The caveat is there’s no more Last Stand or any bollocks like that. If you shoot someone a few times, they die, and that is certainly something to be thankful for. I’ll add that the pace seems to have ramped up considerably since Modern Warfare 3, and this has much to do with map design, which is by-far the most impressive improvement in Ghosts. I genuinely feel these maps are Infinity Ward’s best. Most of them are massive, and I don’t just mean in a feet-squared capacity, but in both verticality and density.
Ruined Scottish castle Stonehaven is set to be a favourite among snipers thanks to its various grassy knolls and cobblestone walkways, but it also holds dungeons and cottages, caves and stream networks, not to mention the wreckage of a crashed orbital strike satellite. The pace has improved thanks to the way Infinity Ward uses open space. There are few ‘dead-cert’ camper spots in Ghosts, meaning you will always be visible from one or more alternate angles. You never feel safe simply hanging back and waiting for cheap kills. You need to keep moving constantly, or you’ll perish.
Scale isn’t the only plus-point here, as maps seem to have been crafted to change up the way you think about Call of Duty. Stromfront’s suburban street features an area with neck-high grass, which can make for various stealthy avenues, while the map’s rainfall increases as matches roll on, hampering visibility. Flooded features several lethal water traps and areas with waist-high sewage to be hidden beneath. Freight’s metallic containers and hidden underground path can be blown open by incendiary devices to make new paths.
These are hardly innovative features, but they do change the way people play. For a series that has long-rested on laurels and has been accused of penning each new game with graphite paper, any changes like this are surely welcome. There is one final revision that I really haven’t enjoyed however, and that’s the returning ‘Strike Package’ Killstreak format from Modern Warfare 3. You can choose either the classic Assault, which doles out rewards for chaining kills, Support which stacks and offers mostly non-lethal rewards and Specialist, which embues your grunt with new perks for chained kills.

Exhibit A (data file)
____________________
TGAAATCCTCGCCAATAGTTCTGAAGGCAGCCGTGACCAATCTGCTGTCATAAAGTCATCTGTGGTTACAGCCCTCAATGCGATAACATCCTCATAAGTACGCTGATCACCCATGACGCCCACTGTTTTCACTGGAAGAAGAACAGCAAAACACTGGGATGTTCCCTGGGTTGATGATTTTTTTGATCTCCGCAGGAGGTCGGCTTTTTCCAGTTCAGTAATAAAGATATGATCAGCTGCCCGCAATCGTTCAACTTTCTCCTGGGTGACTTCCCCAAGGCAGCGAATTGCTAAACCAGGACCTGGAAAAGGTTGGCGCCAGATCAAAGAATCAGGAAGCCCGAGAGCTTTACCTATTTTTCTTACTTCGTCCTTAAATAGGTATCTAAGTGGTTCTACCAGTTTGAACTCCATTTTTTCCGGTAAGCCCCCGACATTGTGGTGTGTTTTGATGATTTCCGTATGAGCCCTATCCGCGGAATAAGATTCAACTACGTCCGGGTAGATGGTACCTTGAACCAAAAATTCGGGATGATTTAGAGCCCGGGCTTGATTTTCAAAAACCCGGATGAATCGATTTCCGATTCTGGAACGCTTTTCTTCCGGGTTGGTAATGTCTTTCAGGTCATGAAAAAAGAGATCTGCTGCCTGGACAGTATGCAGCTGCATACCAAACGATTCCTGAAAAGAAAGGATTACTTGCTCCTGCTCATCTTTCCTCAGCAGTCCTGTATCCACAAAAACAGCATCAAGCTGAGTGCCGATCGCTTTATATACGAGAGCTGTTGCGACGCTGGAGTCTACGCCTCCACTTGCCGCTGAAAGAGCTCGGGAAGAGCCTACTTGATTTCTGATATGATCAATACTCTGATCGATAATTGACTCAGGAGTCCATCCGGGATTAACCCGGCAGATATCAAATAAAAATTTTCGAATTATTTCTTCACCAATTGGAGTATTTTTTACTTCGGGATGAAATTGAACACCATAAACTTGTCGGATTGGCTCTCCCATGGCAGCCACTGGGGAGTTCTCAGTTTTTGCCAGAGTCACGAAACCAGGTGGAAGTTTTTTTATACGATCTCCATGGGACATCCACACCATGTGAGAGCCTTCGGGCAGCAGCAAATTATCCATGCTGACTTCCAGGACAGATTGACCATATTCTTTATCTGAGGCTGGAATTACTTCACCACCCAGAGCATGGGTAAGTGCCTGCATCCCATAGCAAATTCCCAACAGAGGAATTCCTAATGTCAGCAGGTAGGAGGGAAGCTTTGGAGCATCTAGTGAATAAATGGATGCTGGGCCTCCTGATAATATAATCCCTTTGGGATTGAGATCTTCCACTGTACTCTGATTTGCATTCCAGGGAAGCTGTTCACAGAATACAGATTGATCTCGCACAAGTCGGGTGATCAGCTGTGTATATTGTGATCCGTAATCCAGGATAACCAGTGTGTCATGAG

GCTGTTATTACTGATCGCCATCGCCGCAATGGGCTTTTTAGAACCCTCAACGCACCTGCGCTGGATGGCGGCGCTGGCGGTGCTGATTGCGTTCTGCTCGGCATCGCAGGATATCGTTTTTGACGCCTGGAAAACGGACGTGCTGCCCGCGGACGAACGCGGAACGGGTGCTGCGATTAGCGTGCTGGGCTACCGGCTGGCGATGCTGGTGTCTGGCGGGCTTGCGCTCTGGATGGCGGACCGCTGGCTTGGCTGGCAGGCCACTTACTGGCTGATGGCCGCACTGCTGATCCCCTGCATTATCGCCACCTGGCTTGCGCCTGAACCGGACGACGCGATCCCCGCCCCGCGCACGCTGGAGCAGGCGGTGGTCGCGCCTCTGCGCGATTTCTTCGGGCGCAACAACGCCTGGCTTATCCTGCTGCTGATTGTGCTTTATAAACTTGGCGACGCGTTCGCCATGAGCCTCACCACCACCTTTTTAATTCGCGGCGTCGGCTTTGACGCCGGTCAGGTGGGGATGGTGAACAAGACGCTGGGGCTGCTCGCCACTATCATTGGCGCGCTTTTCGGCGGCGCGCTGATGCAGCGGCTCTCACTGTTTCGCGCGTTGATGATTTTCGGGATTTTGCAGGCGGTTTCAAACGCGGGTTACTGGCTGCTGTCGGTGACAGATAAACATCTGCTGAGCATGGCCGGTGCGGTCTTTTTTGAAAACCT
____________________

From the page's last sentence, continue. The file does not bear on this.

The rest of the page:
I really don’t see why the Scorestreak system from Black Ops 2 had to be binned here. Perhaps it’s something Treyarch wanted to keep for itself and has plans for? Either way, I was playing with a Support Strike Package yesterday and unlocked a new ammo crate reward for getting six stacked kills. It let me throw down a re-supply cache that tops off any friendly’s bullet count and lets them re-roll a random gun. For every time an ally did this, I got 50 points towards my final score. In Black Ops 2, those numbers would have gone towards my streak. Here, they count for leaderboard dominance. Nothing more.
If Infinity Ward wanted to include more incentive for teamwork in Ghosts then it should have built-upon the score-based nature of the Support tree rather than focusing on kills. This is just a personal niggle, but I do feel this is something of a wasted chance. Also, the Scorestreak format from Black Ops 2 was – personally – better than the old model hands-down. It encouraged more than just wanton killing and lone wolf play. It challenged you to claim objectives and support your squad instead of worrying about K/D ratios.
Speaking of which, as a final note, I have been enjoying new modes Cranked and Blitz. The latter suffers from a real lack of teamwork when playing with random people. Most matches I played saw my team running around instead of guarding our portal. The aim is to run into the enemy portal on the other side of the map to score points, but we got flattened through a sheer lack of communication. I’m sure working in a proper squad will help though.
It’s early days yet, as playing for a full day straight isn’t exactly representative of another Call of Duty multiplayer year. Right now though, I’m not seeing the same big steps displayed by Treyarch from Infinity Ward. It does feel like something has been lost as the torch moves between both annualised teams. It certainly seems to be glowing a little dimmer. The biggest take-away is the map design, and I would have said that everything else is ‘business as usual,’ but that’s simply not good enough after Black Ops 2 sought to instill change.
In the end though, I’m a fan so will be playing this for months to come I’m sure.
Anyone fancy a game?
Disclosure: To assist in writing this article, Activision sent Dave a copy of Call of Duty: Ghosts on Xbox 360.